When Is Your Credit Score Good Enough?

So you’ve taken advantage of a free credit score offer. With your score in hand, you may have even done some research on what is a good credit score. But the question still remains, what exactly does your credit score mean. How does your score compare to others? And even more important, do you have the score you need to qualify for the credit you want?

Money Magazine published an article this month that answered those questions. The article was actually about a few people that have near perfect credit (FICO score of 850). While a perfect credit score may give you bragging rights, who cares? As Money Magazine points out, a FICO score of 780+ will get you the best deal on any loan.

But understanding where your score falls on the total range of credit scores and whether it’s good enough to qualify for a loan can be helpful information. So let’s first look at the range of credit scores. The table below shows the percentage of people that fall within the various ranges of FICO scores:

Credit Score Range% of People in Each Range
800 = 85018%
750 - 80019%
700 - 75016%
650 - 70012%
600 - 6509%
550 - 60010%
500 - 5509%
Below 5007%

It’s interesting to note that over 50% of people with credit scores fall in the range of 700 and above. While this table tells you how you score compares to the total range of scores, it doesn’t tell you what score you need to qualify for various types of credit. So let’s look at that now.

Auto Loan (Score Needed: 500): While a score of 500 won’t get you the best deal on an auto loan, you can qualify. According to Money Magazine, a 500 FICO score would get you a car loan at 19.1%. Not exactly cheap money, but you would have a car to get back and forth to work.

Mortgage Approval (Score Needed: 620): While the rules governing mortgage loans are a lot more complicated than a single FICO score, 620 is generally the minimum score you must have to qualify for a home loan. As with a car loan with a score of 500, a FICO score of 620 won’t get you the best mortgage rates. But at today’s interest rates, you should be able to get a loan at about 5.9%.

Credit Card Approval (Score Needed: 660): It seems odd that you can get a home loan with a score of 620, but need 660 to get a credit card. The reason is that home loans are governed in large part by Fannie and Freddie, and these government backed entities make it easier to get a mortgage than it would be without government backing. But back to credit cards, 660 is the score you need. You can qualify for what are described as “bad credit credit cards” with a lower score or even no credit history at all, but many of these are either secured cards or prepaid credit cards.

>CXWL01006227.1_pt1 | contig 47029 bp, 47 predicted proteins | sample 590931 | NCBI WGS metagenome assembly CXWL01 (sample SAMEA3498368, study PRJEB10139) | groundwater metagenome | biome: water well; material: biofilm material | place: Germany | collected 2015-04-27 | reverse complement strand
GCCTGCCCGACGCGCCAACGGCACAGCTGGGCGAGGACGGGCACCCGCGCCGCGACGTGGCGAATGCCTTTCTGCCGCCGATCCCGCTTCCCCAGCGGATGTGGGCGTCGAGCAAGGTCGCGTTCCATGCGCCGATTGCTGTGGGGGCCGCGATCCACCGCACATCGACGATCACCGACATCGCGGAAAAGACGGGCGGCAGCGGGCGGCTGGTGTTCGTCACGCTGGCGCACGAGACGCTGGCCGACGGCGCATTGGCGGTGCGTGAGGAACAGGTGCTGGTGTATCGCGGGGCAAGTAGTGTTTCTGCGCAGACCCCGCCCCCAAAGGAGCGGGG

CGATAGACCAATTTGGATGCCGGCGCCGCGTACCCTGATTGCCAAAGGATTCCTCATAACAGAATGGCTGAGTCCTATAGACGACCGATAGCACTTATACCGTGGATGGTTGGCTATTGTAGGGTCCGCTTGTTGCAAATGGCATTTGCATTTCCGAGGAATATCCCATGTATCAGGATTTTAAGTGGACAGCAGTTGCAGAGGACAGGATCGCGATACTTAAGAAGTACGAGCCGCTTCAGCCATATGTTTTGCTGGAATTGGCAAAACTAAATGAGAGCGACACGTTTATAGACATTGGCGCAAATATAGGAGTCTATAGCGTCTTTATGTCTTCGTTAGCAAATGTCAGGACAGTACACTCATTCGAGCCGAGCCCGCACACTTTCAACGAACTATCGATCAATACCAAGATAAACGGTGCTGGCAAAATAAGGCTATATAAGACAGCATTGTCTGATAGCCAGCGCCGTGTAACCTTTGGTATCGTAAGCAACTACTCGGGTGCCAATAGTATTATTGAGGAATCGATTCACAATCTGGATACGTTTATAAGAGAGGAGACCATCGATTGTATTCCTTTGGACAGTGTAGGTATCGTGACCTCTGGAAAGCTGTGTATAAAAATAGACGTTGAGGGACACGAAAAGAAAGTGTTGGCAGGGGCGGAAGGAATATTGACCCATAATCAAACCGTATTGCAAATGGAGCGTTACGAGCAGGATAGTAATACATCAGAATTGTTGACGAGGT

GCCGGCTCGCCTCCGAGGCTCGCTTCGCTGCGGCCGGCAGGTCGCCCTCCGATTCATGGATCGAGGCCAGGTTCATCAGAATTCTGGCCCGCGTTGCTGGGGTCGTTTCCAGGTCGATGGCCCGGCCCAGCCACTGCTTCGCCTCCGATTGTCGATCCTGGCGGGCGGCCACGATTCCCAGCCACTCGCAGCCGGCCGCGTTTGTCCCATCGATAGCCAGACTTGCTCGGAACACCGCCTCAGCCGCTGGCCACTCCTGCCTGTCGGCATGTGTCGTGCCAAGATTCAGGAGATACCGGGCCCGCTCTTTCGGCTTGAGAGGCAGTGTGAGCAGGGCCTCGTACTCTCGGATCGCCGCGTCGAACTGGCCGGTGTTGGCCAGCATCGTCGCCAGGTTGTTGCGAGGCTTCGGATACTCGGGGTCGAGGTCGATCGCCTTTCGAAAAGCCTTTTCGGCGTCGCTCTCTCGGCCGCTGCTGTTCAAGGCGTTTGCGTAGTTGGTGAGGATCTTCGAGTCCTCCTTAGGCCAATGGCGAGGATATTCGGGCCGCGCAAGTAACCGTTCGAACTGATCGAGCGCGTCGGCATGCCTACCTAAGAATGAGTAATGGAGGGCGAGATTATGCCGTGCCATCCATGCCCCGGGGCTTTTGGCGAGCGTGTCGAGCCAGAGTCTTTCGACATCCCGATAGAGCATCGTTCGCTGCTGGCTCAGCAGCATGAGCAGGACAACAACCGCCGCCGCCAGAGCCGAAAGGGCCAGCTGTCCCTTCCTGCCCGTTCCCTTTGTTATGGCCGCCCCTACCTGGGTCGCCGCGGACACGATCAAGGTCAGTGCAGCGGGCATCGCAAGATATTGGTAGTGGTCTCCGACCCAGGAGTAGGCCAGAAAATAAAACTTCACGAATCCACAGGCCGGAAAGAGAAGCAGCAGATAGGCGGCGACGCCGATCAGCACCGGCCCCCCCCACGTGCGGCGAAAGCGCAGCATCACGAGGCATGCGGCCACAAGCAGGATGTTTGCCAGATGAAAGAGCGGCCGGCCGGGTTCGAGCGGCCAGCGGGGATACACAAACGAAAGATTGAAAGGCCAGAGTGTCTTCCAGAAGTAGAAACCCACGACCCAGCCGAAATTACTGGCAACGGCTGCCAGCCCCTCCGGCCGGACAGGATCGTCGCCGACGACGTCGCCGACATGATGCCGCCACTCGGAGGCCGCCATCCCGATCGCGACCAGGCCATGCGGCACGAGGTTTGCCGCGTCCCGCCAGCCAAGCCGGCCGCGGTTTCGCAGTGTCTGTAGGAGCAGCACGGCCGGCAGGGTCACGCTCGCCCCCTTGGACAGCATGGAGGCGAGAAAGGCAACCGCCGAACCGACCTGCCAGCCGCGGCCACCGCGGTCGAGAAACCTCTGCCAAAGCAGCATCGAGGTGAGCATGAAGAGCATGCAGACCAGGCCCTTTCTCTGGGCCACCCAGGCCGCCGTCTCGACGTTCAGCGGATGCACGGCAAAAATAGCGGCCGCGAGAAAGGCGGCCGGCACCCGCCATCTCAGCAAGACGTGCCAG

Best Auto Loan Rate (Score Needed: 720): To get the best auto loan, you need a score of 720 or higher. At today’s rates, that should net you a loan at about 5.3%. Compared to the 19.1% a score of 500 will get you, it’s easy to see the value of a good credit score.

Best Credit Card Rate (Score Needed: 740): While you can get credit cards with a lower score, to qualify for the best deals, you should aim for a score of 740. This would include the best deals on balance transfer offers, the best cash back cards, and travel reward credit cards. And of course, you’ll need a FICO score of 740 or better to qualify for a low interest credit card, too.

Best Mortgage Rate (Score Needed: 760): When it comes to good credit scores, your home loan is where the real money is. With a score of 760 or higher, you can get a mortgage at today’s rates of about 4.3%. Compared to the 5.9% that a score of 620 will get you, the savings over the life of the loan can easily go into the tens of thousands of dollars. So if you are looking to buy or refinance a home, your credit score should be a top priority.

Topics: Credit
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5 Responses to “When Is Your Credit Score Good Enough?”

    • Rob Berger

      Hugh, you raise a good point. Your credit score is not the only factor in determining whether you get credit. Your income and other debts play a big role as well. In terms of being turned down for a loan or credit, it depends on the specific circumstances. Usually you can find out why you were turned down.

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